PREVIEW | DLA Piper’s new office at One St Peter’s Square

For many years, lawyers have wrestled with how to fit out their new offices and have asked for designs that engender a new way of working in environments that are more inspiring than the familiar corporate layout, writes Leigh Dimelow.

The issue is the traditional two-person cellular model with a grid-like network of individual rooms and sea of closed doors can appear outdated when compared to the open-plan preference of the creative industries. So, the question has been how to balance the requirements of private and confidential legal work with agile working and also remain authentic to the legal sector and not force an alien environment on legal employees.

Aware of the creative sector’s ability to attract talent due to their progressive working environments there has been a recent shift of legal firms wanting to modify their traditional office and introduce a more collaborative and engaging interior design.

In response, we delivered a hybrid design model for DLA Piper’s new office at 1 St Peter’s Square, Manchester. Through close collaboration and a thorough understanding of DLA Piper’s needs and aspirations, we designed a working space that encourages interaction and collaboration, yet caters for the realities of working in the legal sector.

Occupying the 8th and 9th floors, DLA Piper has amazing views overlooking the city and the architecture of the Midland Hotel, Central Library and Town Hall. We wanted to prevent rows of enclosed rooms blocking this view and natural light for the majority of the team so we decided to leave clear all external windows for open plan working to provide views and light to all.

Instead of long ranks of identical offices around the perimeter, the new design provides a range of enclosed workrooms located inboard. These will include team meeting rooms, private workrooms, case rooms and a range of acoustically quiet enclosed rooms for working individually, in pairs or groups of four. Some rooms will be bookable but many will be available to ‘drop in’ for quiet or confidential activity. The flexibility in design of these spaces is key to being able to adapt to the changing needs of the workplace and its occupiers.

A feature staircase provides aesthetic interest and has been included to encourage further employee collaboration. The staircase is a place where people naturally interact and leads up to the employee lounge on level nine where they can relax, dine, have informal meetings and socialise throughout the day.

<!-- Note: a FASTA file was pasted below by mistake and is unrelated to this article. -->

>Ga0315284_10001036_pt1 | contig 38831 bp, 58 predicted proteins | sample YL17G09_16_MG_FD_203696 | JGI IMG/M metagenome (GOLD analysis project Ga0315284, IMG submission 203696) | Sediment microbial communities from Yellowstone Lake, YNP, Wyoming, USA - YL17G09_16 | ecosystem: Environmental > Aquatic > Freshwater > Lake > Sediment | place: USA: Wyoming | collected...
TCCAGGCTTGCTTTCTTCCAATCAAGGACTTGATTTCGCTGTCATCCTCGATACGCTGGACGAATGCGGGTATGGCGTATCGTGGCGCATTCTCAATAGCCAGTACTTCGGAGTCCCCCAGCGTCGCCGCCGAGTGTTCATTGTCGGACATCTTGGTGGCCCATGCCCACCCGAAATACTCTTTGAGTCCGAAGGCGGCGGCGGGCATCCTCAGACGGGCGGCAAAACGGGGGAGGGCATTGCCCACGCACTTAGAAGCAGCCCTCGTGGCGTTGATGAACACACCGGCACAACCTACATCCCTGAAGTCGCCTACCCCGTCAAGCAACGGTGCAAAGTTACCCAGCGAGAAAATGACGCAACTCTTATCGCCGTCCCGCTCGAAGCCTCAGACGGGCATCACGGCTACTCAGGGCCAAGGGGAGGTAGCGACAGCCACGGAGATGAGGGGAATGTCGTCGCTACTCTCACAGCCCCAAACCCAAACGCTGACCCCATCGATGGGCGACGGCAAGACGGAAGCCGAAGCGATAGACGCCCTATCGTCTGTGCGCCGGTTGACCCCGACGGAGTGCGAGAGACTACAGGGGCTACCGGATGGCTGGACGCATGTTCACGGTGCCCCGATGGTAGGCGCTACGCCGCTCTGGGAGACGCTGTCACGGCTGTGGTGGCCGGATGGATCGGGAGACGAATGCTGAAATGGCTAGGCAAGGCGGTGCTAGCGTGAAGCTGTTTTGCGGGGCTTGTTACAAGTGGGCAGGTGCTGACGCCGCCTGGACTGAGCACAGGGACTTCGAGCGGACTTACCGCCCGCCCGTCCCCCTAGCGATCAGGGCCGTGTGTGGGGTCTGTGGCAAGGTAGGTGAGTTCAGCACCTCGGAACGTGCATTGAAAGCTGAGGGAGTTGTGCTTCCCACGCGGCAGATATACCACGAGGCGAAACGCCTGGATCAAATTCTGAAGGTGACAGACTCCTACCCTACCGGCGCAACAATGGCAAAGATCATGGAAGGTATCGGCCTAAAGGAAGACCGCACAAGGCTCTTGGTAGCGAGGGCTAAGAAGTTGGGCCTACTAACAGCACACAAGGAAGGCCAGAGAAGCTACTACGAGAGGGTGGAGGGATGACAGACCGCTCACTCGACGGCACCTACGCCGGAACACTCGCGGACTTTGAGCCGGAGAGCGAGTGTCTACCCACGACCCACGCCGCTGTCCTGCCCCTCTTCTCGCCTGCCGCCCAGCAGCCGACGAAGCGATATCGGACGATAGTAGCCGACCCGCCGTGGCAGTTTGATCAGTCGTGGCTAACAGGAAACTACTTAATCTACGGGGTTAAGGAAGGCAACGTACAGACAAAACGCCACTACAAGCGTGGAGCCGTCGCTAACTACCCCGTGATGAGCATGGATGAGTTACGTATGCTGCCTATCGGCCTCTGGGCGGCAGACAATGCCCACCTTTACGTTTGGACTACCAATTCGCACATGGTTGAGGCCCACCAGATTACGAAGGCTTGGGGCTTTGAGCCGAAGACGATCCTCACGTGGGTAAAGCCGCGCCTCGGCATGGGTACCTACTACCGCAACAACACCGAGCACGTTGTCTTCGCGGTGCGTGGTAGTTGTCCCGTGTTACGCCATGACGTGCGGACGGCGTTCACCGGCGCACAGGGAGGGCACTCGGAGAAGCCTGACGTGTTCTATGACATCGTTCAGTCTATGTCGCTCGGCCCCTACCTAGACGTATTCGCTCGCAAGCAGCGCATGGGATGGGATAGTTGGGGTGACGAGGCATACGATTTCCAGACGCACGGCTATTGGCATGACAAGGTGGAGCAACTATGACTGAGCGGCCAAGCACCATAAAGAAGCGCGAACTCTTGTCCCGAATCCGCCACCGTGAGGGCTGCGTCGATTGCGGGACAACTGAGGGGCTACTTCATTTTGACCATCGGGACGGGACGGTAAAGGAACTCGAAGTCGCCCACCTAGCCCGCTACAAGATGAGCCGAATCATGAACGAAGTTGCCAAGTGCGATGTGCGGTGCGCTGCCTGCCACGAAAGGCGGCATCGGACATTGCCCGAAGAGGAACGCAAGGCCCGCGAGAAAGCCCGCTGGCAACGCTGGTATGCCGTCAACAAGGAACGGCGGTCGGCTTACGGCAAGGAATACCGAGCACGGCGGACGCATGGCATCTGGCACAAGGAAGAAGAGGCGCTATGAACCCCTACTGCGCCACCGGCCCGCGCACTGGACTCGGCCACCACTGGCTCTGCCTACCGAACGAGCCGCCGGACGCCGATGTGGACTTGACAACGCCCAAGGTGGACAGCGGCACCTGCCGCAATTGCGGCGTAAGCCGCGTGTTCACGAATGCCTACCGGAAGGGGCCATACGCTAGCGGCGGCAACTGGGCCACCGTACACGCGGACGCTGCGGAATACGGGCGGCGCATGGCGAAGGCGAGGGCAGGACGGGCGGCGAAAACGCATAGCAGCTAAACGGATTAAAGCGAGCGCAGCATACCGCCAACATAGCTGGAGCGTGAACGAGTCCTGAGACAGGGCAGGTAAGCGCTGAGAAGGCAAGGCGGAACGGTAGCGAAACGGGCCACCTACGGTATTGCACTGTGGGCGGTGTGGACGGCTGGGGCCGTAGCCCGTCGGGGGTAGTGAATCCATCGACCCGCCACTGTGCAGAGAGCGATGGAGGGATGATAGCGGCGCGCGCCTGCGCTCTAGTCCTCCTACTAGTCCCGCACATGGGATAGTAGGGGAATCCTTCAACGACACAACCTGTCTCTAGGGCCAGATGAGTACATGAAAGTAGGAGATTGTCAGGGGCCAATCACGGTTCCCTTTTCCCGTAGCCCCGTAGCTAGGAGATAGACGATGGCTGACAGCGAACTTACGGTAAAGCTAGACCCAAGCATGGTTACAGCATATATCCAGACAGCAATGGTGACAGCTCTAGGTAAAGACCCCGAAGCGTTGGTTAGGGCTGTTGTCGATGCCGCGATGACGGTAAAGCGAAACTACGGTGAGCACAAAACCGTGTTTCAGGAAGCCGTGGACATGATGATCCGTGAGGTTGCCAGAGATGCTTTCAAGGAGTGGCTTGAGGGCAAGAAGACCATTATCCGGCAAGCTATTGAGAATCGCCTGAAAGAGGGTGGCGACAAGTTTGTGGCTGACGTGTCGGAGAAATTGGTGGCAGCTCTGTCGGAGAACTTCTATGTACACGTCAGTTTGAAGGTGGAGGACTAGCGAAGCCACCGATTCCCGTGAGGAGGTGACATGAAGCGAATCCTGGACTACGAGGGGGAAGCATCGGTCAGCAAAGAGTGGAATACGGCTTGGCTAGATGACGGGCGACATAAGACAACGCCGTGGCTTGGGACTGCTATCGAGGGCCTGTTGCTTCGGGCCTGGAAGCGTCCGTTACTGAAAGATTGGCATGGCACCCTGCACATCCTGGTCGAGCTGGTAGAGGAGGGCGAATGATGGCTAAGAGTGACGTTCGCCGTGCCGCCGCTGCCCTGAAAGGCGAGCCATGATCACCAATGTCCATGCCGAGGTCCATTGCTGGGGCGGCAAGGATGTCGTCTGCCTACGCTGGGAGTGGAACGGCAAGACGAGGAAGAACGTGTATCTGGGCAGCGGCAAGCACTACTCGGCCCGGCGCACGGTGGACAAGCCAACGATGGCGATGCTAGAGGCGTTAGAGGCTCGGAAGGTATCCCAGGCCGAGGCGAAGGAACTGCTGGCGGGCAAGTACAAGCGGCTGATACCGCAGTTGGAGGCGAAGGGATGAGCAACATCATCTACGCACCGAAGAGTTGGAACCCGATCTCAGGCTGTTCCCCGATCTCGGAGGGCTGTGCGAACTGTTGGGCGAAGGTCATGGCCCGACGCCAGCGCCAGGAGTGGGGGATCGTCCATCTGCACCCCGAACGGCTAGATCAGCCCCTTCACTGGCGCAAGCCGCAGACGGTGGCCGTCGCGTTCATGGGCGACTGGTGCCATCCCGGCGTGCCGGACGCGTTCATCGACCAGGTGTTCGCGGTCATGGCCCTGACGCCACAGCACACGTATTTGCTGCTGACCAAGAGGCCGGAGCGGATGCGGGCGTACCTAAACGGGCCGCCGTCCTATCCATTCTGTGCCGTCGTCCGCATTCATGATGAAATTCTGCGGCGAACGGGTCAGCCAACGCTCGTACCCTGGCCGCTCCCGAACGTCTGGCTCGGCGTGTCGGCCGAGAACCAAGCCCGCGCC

An important part of the process was to achieve engagement from DLA Piper employees. Employees from Manchester and other offices were included in the design-decision making process and had the opportunity to feed back on their preferred choice in a consultation event that we organised on behalf of the firm.

To facilitate this, developer Argent agreed to the creation of a mock-up office within the building’s marketing suite to convey two design options: one following the two-person cellular model with enclosed meeting rooms around the perimeter and an open central core; and one following our hybrid model with open-plan cluster desks, collaboration spaces and a number of small meeting rooms centred in the core of the office facing outwards. The feedback concluded that the majority of employees preferred the hybrid model.

The new office combines generous private space for each lawyer, as well as support teams, but also open-plan fee-earner areas. This design not only encourages greater collaboration and knowledge sharing between teams, but also aids the learning landscape with more junior lawyers having greater exposure to senior lawyers and partners.

In partnership, we have created with DLA Piper, a balance between opening up the workspace to the light and views, and separation for more private concentrated working. The result is a design that remains genuine to the character of DLA Piper as a leading law firm but one that embraces the collaborative and progressive environment of the creative industries. The new design supports the assortment of work activities and behaviours, and reflects the diversity of staff and the variation in work requirements, which we see within today’s working landscape.

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